Research on cancer epigenetics has flourished in the last decade. Nevertheless growing evidence point on the importance to understand the mechanisms by which epigenetic changes regulate the genesis and progression of cancer growth. Several epigenetic targets have been discovered and are currently under validation for new anticancer therapies. Drug discovery approaches aiming to target these epigenetic enzymes with small-molecules inhibitors have produced the first pre-clinical and clinical outcomes and many other compounds are now entering the pipeline as new candidate epidrugs. The most studied targets can be ascribed to histone deacetylases and DNA methyltransferases, although several other classes of enzymes are able to operate post-translational modifications to histone tails are also likely to represent new frontiers for therapeutic interventions. By acknowledging that the field of cancer epigenetics is evolving with an impressive rate of new findings, with this review we aim to provide a current overview of pre-clinical applications of smallmolecules for cancer pathologies, combining them with the current knowledge of epigenetic targets in terms of available structural data and drug design perspectives.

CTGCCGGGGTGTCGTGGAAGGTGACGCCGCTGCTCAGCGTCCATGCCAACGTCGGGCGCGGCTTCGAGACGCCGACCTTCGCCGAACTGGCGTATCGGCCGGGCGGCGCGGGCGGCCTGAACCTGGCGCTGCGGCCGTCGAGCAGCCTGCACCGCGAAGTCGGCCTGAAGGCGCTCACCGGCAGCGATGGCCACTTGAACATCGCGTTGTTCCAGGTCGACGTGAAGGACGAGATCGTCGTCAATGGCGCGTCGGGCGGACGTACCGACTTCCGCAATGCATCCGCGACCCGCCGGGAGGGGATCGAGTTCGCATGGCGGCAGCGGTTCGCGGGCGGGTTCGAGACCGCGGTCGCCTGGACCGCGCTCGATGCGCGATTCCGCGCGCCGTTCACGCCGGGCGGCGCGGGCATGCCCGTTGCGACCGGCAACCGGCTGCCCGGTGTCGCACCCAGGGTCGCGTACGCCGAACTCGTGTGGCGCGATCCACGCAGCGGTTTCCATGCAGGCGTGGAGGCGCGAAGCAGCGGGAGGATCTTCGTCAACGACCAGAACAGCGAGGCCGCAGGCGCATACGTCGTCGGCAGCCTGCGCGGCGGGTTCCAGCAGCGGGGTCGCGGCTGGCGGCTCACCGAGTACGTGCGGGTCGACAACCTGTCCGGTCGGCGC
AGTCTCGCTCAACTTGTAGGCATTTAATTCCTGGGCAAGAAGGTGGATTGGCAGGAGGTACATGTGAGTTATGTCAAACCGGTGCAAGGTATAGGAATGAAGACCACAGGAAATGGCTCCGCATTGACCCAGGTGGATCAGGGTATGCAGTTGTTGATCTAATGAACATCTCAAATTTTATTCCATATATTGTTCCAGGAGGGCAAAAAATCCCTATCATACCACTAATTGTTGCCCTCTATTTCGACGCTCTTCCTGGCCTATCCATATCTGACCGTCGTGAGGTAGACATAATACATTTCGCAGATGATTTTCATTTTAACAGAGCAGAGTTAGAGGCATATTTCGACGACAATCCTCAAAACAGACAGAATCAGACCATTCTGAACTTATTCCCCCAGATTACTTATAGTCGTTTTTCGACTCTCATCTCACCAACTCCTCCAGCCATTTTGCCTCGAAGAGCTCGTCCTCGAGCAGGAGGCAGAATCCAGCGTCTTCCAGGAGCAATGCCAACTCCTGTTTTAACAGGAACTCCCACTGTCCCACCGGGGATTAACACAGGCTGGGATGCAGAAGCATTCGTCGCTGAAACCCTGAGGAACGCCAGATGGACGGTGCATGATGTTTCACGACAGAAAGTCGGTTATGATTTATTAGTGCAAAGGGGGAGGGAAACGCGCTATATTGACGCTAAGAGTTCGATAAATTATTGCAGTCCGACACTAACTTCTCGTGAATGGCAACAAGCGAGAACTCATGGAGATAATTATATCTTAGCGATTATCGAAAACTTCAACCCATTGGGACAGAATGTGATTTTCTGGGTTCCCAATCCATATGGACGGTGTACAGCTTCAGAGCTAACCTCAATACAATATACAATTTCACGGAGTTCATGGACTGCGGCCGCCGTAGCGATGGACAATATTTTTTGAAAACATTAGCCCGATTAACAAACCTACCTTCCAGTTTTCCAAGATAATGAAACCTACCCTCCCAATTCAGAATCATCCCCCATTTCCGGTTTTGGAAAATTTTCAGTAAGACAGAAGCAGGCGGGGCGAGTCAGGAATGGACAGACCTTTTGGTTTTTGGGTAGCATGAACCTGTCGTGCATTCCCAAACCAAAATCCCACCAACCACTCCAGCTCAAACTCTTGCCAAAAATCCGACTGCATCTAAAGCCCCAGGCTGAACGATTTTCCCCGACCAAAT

Keywords: Epigenetics, anticancer therapy, DNA methyltransferases, protein methyltransferases, demethylases, deacetylases, acetyltransferases, histone post-translational modifications, drug design, crystallography
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